1930s Cyclists


This is a postcard I found on Sunday in a local antiques fair. It depicts Ventnor Cycle Racing Club and is believed to have been taken in 1936. The cyclists have been carefully arranged to be in a formation that depicts the shape of the Isle of Wight!

Ventnor is a small seaside town on a very steep hillside. The picture shows more than fifty cyclists, quite a lot for a small town club and more than the current membership of my own club, the Wayfarer Cycle Touring Club, which encompasses the whole island. I know nothing else about this club but finding out about it may well be my winter project! It set me wondering about the world of the keen cyclist of the 1930s and I hope to shed a little light on it with the help of an old magazine.


I’ve no magazines for 1936 but this one from June 30th 1937 seems close enough. This was a weekly magazine published every Wednesday. This is a bumper issue but even so it was a substantial magazine to be published weekly especially as there was also a rival weekly, the long established ‘Cycling’. Could todays cycling boom sustain two weekly magazines?

There was certainly no shortage of equipment available as the following advertisement pages demonstrate.


The cyclometer is little different to the one I had on my bike in the mid 70s and the ‘Buxone Canteen’ is also exactly like the one that I was thrilled to own when I was about eleven. Exactly the same design with the frying pan handle attached with a wingnut. I wonder if it was made with the same paper thin aluminium that burnt your food the moment it got near a flame! Probably not. I certainly never had anything like those natty jackets though!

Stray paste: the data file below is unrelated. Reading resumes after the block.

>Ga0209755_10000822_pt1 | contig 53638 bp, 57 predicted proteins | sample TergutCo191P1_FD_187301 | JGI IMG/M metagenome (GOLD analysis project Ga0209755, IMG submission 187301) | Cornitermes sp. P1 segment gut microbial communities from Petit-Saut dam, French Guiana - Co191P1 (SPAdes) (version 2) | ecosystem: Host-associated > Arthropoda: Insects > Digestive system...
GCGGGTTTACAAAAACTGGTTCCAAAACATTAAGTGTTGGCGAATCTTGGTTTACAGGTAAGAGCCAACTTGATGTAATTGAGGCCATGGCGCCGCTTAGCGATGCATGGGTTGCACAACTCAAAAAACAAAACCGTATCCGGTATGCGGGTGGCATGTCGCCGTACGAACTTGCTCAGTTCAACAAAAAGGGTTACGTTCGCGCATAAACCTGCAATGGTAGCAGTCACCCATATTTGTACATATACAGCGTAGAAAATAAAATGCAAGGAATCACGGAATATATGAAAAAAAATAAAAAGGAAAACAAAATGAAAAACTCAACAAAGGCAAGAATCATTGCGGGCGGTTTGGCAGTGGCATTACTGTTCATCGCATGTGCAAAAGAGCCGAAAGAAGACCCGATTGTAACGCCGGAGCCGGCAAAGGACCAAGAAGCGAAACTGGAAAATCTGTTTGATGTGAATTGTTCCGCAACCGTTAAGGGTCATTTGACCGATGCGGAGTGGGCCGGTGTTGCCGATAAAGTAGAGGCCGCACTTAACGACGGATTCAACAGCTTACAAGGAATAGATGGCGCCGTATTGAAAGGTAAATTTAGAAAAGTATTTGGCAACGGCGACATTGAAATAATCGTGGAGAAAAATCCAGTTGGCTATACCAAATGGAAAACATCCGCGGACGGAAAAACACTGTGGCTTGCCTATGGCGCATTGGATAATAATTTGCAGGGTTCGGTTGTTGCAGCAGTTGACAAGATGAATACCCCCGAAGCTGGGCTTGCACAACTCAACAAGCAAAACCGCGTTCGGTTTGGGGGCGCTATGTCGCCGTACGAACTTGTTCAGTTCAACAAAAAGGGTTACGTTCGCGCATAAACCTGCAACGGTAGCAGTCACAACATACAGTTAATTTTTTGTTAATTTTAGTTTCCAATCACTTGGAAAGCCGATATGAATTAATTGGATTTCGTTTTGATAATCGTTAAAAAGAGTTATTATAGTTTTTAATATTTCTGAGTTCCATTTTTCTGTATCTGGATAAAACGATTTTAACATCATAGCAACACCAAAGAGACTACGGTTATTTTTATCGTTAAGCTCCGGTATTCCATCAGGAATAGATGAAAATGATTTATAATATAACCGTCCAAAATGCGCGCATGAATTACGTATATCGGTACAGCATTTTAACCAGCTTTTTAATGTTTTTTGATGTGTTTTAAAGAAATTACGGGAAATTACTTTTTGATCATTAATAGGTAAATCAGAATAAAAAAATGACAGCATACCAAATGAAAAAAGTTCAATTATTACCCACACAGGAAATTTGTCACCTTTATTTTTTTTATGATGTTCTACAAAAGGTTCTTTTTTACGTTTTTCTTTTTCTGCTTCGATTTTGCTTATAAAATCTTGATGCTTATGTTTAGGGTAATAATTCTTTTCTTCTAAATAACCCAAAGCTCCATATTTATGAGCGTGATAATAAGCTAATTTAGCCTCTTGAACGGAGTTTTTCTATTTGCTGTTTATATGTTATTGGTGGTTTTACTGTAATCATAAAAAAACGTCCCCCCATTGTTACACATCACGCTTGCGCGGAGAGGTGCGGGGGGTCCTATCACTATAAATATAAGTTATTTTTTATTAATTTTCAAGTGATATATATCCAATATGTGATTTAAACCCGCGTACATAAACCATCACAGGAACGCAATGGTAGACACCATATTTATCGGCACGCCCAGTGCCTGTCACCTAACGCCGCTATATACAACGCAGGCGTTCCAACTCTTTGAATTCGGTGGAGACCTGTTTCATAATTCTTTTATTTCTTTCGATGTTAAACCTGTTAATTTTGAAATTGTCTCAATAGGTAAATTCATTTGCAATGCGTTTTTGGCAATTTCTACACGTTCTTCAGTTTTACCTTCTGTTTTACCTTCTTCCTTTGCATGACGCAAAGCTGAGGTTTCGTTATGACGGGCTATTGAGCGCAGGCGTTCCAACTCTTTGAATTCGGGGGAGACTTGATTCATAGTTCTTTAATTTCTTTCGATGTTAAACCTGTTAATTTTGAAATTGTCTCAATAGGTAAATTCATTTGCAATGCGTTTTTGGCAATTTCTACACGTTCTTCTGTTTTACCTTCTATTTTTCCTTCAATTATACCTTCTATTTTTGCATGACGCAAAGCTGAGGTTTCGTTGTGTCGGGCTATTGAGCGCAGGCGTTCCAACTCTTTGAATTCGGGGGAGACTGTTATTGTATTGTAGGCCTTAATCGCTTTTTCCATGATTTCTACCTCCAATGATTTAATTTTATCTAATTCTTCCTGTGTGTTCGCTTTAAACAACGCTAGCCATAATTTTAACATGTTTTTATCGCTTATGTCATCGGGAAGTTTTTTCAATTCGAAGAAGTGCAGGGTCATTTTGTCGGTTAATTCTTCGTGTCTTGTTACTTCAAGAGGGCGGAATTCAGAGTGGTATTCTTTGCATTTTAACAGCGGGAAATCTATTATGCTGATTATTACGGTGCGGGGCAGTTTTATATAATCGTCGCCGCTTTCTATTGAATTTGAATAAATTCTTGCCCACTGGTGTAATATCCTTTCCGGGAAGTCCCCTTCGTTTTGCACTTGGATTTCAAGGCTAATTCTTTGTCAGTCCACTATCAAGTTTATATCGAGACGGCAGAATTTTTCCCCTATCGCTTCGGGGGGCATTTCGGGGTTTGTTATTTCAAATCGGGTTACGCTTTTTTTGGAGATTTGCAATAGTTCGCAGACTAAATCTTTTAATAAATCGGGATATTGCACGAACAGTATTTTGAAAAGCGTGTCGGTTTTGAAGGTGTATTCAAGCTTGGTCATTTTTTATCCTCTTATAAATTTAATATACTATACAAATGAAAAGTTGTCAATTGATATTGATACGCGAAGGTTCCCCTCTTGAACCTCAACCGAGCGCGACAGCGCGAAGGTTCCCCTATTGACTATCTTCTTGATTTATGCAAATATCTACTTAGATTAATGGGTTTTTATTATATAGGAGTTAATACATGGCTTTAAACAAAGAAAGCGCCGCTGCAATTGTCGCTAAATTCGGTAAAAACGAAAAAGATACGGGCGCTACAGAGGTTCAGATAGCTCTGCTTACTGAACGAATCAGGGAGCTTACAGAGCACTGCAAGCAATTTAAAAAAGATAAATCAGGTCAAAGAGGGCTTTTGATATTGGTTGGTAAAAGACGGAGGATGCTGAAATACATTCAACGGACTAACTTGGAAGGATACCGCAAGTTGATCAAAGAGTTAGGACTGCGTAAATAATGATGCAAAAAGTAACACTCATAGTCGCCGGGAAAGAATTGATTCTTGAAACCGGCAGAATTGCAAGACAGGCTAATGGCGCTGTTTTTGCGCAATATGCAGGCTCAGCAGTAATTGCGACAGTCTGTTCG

Despite wearing what to me looks like formal dress and carrying heavy oilskin waterproofs they certainly got about. An article describes a tour following the river Elbe in Germany. I’m not sure if the Yorkshire ride described was intended as a day ride or a weekend tour but its a cracking ride and very hilly. Is that hand drawn map in any way inferior to the GPS computer versions that we produce?


They were an innovative lot too.


And finally no magazine would be complete without a test report on the latest bikes.


Somehow I feel close to these bygone cyclists. In many ways the modern world bears little resemblance to the world they knew but the essence of cycling remains the same. We still strain up hills and delight in swooping down again. The first rays of the sun on a frosty morning feel just as wonderful as ever. Many things have changed over the last seventy years but the pleasure of cycling is just the same now as it was then.